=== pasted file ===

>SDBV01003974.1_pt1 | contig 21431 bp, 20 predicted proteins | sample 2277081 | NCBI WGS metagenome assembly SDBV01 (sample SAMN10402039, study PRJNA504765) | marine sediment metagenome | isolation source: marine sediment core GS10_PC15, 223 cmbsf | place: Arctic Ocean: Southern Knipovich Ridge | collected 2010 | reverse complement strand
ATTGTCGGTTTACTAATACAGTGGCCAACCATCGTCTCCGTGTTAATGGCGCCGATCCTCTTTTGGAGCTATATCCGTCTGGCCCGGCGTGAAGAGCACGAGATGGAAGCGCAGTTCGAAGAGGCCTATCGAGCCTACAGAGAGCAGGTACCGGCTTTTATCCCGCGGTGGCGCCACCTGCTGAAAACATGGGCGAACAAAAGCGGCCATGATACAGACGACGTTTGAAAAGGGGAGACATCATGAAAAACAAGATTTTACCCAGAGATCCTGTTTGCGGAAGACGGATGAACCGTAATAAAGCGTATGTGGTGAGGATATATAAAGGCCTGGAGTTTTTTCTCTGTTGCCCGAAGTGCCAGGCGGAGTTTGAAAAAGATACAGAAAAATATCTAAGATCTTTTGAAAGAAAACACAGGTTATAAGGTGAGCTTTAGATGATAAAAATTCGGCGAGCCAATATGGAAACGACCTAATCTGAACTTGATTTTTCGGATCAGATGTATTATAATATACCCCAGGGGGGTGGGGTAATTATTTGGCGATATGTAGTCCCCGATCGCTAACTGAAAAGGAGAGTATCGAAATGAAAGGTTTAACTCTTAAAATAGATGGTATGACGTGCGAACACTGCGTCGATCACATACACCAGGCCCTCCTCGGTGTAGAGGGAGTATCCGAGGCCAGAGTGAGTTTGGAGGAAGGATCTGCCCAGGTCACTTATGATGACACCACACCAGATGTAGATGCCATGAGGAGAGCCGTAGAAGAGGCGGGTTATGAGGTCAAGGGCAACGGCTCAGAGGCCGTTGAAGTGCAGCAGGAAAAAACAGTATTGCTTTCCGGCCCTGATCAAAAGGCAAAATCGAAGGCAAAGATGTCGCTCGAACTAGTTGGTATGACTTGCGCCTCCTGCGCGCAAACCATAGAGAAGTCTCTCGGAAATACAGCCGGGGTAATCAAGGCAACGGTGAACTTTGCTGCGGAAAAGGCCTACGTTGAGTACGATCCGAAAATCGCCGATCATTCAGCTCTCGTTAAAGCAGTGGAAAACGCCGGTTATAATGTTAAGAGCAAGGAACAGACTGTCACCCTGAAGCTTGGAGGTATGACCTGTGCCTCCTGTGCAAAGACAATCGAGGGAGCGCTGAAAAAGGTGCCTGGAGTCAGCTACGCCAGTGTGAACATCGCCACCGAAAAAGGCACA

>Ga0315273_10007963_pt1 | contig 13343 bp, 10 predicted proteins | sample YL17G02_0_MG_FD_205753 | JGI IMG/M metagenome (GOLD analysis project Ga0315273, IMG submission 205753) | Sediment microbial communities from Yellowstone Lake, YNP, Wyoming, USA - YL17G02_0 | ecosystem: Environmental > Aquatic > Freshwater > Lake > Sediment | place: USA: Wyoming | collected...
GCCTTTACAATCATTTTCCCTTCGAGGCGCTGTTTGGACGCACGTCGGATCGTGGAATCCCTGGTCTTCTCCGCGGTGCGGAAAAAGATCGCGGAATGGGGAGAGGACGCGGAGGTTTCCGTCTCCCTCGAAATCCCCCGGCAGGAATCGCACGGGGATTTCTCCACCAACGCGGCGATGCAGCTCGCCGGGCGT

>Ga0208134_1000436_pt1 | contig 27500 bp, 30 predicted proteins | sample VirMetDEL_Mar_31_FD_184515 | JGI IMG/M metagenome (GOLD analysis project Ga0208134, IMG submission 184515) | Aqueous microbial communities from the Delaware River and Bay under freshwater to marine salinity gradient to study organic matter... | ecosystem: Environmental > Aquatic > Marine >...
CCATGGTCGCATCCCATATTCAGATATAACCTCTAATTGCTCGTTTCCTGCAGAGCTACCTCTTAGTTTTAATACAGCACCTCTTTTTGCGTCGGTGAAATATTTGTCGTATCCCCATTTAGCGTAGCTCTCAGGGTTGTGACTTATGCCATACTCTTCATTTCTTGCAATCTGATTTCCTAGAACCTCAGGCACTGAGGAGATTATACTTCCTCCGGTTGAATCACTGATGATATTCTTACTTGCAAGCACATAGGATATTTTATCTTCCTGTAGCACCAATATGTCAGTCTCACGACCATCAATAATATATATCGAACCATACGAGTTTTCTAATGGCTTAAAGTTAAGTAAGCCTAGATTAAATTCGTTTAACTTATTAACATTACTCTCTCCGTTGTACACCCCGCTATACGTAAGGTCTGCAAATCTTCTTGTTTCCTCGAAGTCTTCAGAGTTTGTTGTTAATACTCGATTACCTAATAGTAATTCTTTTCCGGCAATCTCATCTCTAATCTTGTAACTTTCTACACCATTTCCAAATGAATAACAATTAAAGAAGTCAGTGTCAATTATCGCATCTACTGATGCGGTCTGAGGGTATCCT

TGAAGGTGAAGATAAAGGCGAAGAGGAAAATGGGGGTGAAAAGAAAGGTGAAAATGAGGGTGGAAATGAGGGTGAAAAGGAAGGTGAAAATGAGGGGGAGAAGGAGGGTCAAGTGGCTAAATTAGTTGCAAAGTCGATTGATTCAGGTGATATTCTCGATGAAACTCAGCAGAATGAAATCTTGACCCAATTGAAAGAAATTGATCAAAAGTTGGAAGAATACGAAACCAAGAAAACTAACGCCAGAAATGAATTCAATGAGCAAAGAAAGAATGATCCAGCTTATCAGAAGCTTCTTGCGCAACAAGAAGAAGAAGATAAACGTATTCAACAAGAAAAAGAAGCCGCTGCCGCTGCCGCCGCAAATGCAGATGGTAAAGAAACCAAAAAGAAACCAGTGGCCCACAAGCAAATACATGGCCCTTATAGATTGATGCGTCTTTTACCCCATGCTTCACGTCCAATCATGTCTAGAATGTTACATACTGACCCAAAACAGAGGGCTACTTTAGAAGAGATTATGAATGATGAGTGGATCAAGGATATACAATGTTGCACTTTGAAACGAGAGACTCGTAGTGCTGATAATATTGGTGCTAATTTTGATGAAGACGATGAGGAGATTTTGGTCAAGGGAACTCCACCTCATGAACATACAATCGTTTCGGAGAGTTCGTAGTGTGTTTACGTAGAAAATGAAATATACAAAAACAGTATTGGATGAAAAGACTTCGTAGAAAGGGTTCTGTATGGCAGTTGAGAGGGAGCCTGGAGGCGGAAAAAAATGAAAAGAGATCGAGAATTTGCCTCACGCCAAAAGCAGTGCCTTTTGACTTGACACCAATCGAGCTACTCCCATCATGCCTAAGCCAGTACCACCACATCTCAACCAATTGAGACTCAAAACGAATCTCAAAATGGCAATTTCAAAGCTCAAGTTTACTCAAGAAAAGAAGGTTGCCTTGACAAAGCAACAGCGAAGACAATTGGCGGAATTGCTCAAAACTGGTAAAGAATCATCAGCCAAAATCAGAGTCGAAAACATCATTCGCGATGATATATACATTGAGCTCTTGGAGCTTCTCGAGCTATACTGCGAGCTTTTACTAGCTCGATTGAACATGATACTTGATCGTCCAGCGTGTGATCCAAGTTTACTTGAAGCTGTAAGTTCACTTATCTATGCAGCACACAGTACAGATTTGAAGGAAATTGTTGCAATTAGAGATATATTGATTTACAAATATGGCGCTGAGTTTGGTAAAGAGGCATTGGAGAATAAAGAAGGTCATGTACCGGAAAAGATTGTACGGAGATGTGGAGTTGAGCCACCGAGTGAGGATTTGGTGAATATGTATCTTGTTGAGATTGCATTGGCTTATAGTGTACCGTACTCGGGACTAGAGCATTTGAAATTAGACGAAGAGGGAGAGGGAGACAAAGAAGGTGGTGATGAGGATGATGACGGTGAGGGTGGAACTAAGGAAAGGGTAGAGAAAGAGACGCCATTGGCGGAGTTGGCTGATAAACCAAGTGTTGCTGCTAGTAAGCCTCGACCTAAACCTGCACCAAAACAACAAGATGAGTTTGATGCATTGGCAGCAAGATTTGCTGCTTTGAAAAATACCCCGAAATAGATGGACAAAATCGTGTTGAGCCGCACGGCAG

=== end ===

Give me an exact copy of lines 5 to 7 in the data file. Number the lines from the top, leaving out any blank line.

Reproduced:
>Ga0208134_1000436_pt1 | contig 27500 bp, 30 predicted proteins | sample VirMetDEL_Mar_31_FD_184515 | JGI IMG/M metagenome (GOLD analysis project Ga0208134, IMG submission 184515) | Aqueous microbial communities from the Delaware River and Bay under freshwater to marine salinity gradient to study organic matter... | ecosystem: Environmental > Aquatic > Marine >...
CCATGGTCGCATCCCATATTCAGATATAACCTCTAATTGCTCGTTTCCTGCAGAGCTACCTCTTAGTTTTAATACAGCACCTCTTTTTGCGTCGGTGAAATATTTGTCGTATCCCCATTTAGCGTAGCTCTCAGGGTTGTGACTTATGCCATACTCTTCATTTCTTGCAATCTGATTTCCTAGAACCTCAGGCACTGAGGAGATTATACTTCCTCCGGTTGAATCACTGATGATATTCTTACTTGCAAGCACATAGGATATTTTATCTTCCTGTAGCACCAATATGTCAGTCTCACGACCATCAATAATATATATCGAACCATACGAGTTTTCTAATGGCTTAAAGTTAAGTAAGCCTAGATTAAATTCGTTTAACTTATTAACATTACTCTCTCCGTTGTACACCCCGCTATACGTAAGGTCTGCAAATCTTCTTGTTTCCTCGAAGTCTTCAGAGTTTGTTGTTAATACTCGATTACCTAATAGTAATTCTTTTCCGGCAATCTCATCTCTAATCTTGTAACTTTCTACACCATTTCCAAATGAATAACAATTAAAGAAGTCAGTGTCAATTATCGCATCTACTGATGCGGTCTGAGGGTATCCT

TGAAGGTGAAGATAAAGGCGAAGAGGAAAATGGGGGTGAAAAGAAAGGTGAAAATGAGGGTGGAAATGAGGGTGAAAAGGAAGGTGAAAATGAGGGGGAGAAGGAGGGTCAAGTGGCTAAATTAGTTGCAAAGTCGATTGATTCAGGTGATATTCTCGATGAAACTCAGCAGAATGAAATCTTGACCCAATTGAAAGAAATTGATCAAAAGTTGGAAGAATACGAAACCAAGAAAACTAACGCCAGAAATGAATTCAATGAGCAAAGAAAGAATGATCCAGCTTATCAGAAGCTTCTTGCGCAACAAGAAGAAGAAGATAAACGTATTCAACAAGAAAAAGAAGCCGCTGCCGCTGCCGCCGCAAATGCAGATGGTAAAGAAACCAAAAAGAAACCAGTGGCCCACAAGCAAATACATGGCCCTTATAGATTGATGCGTCTTTTACCCCATGCTTCACGTCCAATCATGTCTAGAATGTTACATACTGACCCAAAACAGAGGGCTACTTTAGAAGAGATTATGAATGATGAGTGGATCAAGGATATACAATGTTGCACTTTGAAACGAGAGACTCGTAGTGCTGATAATATTGGTGCTAATTTTGATGAAGACGATGAGGAGATTTTGGTCAAGGGAACTCCACCTCATGAACATACAATCGTTTCGGAGAGTTCGTAGTGTGTTTACGTAGAAAATGAAATATACAAAAACAGTATTGGATGAAAAGACTTCGTAGAAAGGGTTCTGTATGGCAGTTGAGAGGGAGCCTGGAGGCGGAAAAAAATGAAAAGAGATCGAGAATTTGCCTCACGCCAAAAGCAGTGCCTTTTGACTTGACACCAATCGAGCTACTCCCATCATGCCTAAGCCAGTACCACCACATCTCAACCAATTGAGACTCAAAACGAATCTCAAAATGGCAATTTCAAAGCTCAAGTTTACTCAAGAAAAGAAGGTTGCCTTGACAAAGCAACAGCGAAGACAATTGGCGGAATTGCTCAAAACTGGTAAAGAATCATCAGCCAAAATCAGAGTCGAAAACATCATTCGCGATGATATATACATTGAGCTCTTGGAGCTTCTCGAGCTATACTGCGAGCTTTTACTAGCTCGATTGAACATGATACTTGATCGTCCAGCGTGTGATCCAAGTTTACTTGAAGCTGTAAGTTCACTTATCTATGCAGCACACAGTACAGATTTGAAGGAAATTGTTGCAATTAGAGATATATTGATTTACAAATATGGCGCTGAGTTTGGTAAAGAGGCATTGGAGAATAAAGAAGGTCATGTACCGGAAAAGATTGTACGGAGATGTGGAGTTGAGCCACCGAGTGAGGATTTGGTGAATATGTATCTTGTTGAGATTGCATTGGCTTATAGTGTACCGTACTCGGGACTAGAGCATTTGAAATTAGACGAAGAGGGAGAGGGAGACAAAGAAGGTGGTGATGAGGATGATGACGGTGAGGGTGGAACTAAGGAAAGGGTAGAGAAAGAGACGCCATTGGCGGAGTTGGCTGATAAACCAAGTGTTGCTGCTAGTAAGCCTCGACCTAAACCTGCACCAAAACAACAAGATGAGTTTGATGCATTGGCAGCAAGATTTGCTGCTTTGAAAAATACCCCGAAATAGATGGACAAAATCGTGTTGAGCCGCACGGCAG